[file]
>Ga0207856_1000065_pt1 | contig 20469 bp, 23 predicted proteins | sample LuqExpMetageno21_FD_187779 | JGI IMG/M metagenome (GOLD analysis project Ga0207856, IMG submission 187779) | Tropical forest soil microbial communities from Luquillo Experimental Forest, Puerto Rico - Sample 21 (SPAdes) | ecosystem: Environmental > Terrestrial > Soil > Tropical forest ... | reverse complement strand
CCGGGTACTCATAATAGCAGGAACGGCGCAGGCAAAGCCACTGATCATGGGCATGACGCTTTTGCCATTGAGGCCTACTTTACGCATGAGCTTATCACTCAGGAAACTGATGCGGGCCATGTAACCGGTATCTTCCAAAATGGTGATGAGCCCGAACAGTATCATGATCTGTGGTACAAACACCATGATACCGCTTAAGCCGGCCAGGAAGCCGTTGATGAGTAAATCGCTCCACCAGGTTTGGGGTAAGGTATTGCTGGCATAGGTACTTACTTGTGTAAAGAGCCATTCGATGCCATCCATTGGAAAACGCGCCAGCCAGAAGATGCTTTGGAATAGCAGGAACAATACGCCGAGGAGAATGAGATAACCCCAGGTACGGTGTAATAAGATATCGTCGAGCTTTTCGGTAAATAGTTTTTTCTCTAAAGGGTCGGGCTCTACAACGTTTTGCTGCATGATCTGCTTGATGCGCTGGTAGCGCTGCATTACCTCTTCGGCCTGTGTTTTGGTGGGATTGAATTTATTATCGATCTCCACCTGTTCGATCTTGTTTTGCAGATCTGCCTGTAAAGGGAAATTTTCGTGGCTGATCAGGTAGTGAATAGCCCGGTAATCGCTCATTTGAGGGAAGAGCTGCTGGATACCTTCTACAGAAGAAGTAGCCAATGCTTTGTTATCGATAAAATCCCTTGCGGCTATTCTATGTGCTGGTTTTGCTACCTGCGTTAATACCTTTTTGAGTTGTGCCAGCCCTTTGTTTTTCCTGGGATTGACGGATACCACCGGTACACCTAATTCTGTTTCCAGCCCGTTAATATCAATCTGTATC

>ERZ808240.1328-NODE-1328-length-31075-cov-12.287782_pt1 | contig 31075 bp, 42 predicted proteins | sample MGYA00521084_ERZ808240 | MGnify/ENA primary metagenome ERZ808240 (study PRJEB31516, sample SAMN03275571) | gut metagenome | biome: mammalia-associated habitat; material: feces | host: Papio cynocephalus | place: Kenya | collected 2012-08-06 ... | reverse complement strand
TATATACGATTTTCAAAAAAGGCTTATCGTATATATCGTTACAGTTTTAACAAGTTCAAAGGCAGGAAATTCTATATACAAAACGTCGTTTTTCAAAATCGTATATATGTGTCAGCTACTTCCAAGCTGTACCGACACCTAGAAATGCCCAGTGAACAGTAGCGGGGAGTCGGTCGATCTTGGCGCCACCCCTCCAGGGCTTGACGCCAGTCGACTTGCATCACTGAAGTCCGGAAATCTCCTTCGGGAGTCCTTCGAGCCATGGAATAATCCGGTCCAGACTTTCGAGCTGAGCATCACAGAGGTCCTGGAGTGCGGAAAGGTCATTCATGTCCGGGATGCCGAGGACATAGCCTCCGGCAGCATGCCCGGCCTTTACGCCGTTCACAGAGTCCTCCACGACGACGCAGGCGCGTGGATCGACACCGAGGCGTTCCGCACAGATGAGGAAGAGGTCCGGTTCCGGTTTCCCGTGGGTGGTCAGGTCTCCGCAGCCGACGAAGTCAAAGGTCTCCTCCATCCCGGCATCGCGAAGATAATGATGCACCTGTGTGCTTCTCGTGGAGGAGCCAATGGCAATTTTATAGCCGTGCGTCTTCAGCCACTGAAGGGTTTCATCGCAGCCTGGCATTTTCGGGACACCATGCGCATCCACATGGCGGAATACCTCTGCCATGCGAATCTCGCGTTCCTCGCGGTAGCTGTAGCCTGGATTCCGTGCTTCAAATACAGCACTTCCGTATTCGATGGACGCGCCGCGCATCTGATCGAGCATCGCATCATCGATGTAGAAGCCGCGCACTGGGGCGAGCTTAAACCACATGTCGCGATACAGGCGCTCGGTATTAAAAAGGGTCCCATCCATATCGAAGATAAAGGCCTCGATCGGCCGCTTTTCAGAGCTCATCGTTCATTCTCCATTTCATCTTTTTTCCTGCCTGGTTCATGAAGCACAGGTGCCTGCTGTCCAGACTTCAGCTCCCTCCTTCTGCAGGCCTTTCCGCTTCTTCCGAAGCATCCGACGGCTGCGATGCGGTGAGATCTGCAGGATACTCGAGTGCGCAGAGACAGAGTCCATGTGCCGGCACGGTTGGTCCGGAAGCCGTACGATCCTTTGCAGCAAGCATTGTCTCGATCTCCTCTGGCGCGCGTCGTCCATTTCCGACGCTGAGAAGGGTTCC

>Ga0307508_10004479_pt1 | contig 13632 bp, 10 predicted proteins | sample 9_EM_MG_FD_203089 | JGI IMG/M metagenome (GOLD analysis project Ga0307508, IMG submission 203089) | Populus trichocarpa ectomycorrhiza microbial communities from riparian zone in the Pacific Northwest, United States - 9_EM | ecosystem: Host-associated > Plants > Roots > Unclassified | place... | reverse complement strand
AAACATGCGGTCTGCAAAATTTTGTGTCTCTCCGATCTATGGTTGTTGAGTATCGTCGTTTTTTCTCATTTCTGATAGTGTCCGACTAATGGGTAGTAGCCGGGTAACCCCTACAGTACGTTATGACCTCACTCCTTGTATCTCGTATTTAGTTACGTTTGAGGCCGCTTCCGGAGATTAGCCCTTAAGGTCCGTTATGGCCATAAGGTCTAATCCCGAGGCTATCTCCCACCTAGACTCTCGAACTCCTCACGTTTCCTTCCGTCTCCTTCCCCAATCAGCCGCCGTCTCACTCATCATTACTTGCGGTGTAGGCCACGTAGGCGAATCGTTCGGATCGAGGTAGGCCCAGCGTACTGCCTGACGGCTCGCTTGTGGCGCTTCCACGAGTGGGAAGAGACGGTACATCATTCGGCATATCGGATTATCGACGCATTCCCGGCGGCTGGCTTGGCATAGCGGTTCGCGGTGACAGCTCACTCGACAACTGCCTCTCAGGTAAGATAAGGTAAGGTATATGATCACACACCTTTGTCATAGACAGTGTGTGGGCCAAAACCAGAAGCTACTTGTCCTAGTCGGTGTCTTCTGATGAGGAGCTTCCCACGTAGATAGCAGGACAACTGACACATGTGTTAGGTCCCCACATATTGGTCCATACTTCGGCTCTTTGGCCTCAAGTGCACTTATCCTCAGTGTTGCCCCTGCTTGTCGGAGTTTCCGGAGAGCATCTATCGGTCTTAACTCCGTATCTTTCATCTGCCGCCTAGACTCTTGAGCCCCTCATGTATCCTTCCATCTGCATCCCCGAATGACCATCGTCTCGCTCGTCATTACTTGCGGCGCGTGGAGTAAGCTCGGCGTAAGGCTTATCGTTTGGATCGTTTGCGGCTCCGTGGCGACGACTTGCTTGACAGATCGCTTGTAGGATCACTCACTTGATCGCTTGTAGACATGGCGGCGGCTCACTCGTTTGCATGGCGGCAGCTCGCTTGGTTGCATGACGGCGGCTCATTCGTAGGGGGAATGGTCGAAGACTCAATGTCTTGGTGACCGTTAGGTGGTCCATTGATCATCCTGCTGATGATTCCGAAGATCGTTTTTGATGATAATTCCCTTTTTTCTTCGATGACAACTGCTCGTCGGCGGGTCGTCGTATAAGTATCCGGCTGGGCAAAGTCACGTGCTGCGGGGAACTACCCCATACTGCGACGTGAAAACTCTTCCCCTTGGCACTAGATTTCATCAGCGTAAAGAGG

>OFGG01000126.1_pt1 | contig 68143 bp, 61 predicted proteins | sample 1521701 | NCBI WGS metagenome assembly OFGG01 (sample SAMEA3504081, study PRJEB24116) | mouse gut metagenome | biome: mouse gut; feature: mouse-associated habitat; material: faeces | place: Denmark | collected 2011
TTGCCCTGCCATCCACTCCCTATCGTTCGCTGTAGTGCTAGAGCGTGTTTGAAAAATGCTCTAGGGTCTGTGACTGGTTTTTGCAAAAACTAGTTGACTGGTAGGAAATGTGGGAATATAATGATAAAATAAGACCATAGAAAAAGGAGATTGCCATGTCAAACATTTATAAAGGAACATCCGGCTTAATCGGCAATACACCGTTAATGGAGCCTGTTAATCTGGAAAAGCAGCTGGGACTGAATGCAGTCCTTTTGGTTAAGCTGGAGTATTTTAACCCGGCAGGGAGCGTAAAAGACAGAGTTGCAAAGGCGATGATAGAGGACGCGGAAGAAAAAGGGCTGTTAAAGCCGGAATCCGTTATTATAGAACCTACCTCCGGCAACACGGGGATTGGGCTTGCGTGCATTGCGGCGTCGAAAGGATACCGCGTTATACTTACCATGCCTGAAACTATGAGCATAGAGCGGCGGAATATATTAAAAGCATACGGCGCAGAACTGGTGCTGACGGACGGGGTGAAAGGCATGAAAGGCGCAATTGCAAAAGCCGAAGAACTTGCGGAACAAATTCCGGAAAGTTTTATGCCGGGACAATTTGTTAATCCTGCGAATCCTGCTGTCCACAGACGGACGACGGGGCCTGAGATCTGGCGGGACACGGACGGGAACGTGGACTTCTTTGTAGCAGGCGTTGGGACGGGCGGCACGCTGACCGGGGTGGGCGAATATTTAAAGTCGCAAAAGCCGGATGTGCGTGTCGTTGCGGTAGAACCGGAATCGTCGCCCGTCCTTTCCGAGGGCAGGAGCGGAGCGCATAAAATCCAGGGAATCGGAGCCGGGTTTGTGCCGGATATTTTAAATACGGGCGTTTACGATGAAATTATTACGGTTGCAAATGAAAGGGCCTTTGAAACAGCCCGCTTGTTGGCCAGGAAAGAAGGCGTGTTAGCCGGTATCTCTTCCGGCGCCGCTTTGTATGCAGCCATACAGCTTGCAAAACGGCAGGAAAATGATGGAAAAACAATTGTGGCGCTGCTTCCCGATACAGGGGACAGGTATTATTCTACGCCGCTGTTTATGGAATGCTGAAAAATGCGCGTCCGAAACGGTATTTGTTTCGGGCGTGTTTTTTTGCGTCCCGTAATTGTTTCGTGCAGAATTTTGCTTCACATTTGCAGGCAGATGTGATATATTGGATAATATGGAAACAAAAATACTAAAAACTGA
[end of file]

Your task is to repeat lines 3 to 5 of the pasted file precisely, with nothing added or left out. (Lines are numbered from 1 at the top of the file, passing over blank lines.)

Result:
>ERZ808240.1328-NODE-1328-length-31075-cov-12.287782_pt1 | contig 31075 bp, 42 predicted proteins | sample MGYA00521084_ERZ808240 | MGnify/ENA primary metagenome ERZ808240 (study PRJEB31516, sample SAMN03275571) | gut metagenome | biome: mammalia-associated habitat; material: feces | host: Papio cynocephalus | place: Kenya | collected 2012-08-06 ... | reverse complement strand
TATATACGATTTTCAAAAAAGGCTTATCGTATATATCGTTACAGTTTTAACAAGTTCAAAGGCAGGAAATTCTATATACAAAACGTCGTTTTTCAAAATCGTATATATGTGTCAGCTACTTCCAAGCTGTACCGACACCTAGAAATGCCCAGTGAACAGTAGCGGGGAGTCGGTCGATCTTGGCGCCACCCCTCCAGGGCTTGACGCCAGTCGACTTGCATCACTGAAGTCCGGAAATCTCCTTCGGGAGTCCTTCGAGCCATGGAATAATCCGGTCCAGACTTTCGAGCTGAGCATCACAGAGGTCCTGGAGTGCGGAAAGGTCATTCATGTCCGGGATGCCGAGGACATAGCCTCCGGCAGCATGCCCGGCCTTTACGCCGTTCACAGAGTCCTCCACGACGACGCAGGCGCGTGGATCGACACCGAGGCGTTCCGCACAGATGAGGAAGAGGTCCGGTTCCGGTTTCCCGTGGGTGGTCAGGTCTCCGCAGCCGACGAAGTCAAAGGTCTCCTCCATCCCGGCATCGCGAAGATAATGATGCACCTGTGTGCTTCTCGTGGAGGAGCCAATGGCAATTTTATAGCCGTGCGTCTTCAGCCACTGAAGGGTTTCATCGCAGCCTGGCATTTTCGGGACACCATGCGCATCCACATGGCGGAATACCTCTGCCATGCGAATCTCGCGTTCCTCGCGGTAGCTGTAGCCTGGATTCCGTGCTTCAAATACAGCACTTCCGTATTCGATGGACGCGCCGCGCATCTGATCGAGCATCGCATCATCGATGTAGAAGCCGCGCACTGGGGCGAGCTTAAACCACATGTCGCGATACAGGCGCTCGGTATTAAAAAGGGTCCCATCCATATCGAAGATAAAGGCCTCGATCGGCCGCTTTTCAGAGCTCATCGTTCATTCTCCATTTCATCTTTTTTCCTGCCTGGTTCATGAAGCACAGGTGCCTGCTGTCCAGACTTCAGCTCCCTCCTTCTGCAGGCCTTTCCGCTTCTTCCGAAGCATCCGACGGCTGCGATGCGGTGAGATCTGCAGGATACTCGAGTGCGCAGAGACAGAGTCCATGTGCCGGCACGGTTGGTCCGGAAGCCGTACGATCCTTTGCAGCAAGCATTGTCTCGATCTCCTCTGGCGCGCGTCGTCCATTTCCGACGCTGAGAAGGGTTCC

>Ga0307508_10004479_pt1 | contig 13632 bp, 10 predicted proteins | sample 9_EM_MG_FD_203089 | JGI IMG/M metagenome (GOLD analysis project Ga0307508, IMG submission 203089) | Populus trichocarpa ectomycorrhiza microbial communities from riparian zone in the Pacific Northwest, United States - 9_EM | ecosystem: Host-associated > Plants > Roots > Unclassified | place... | reverse complement strand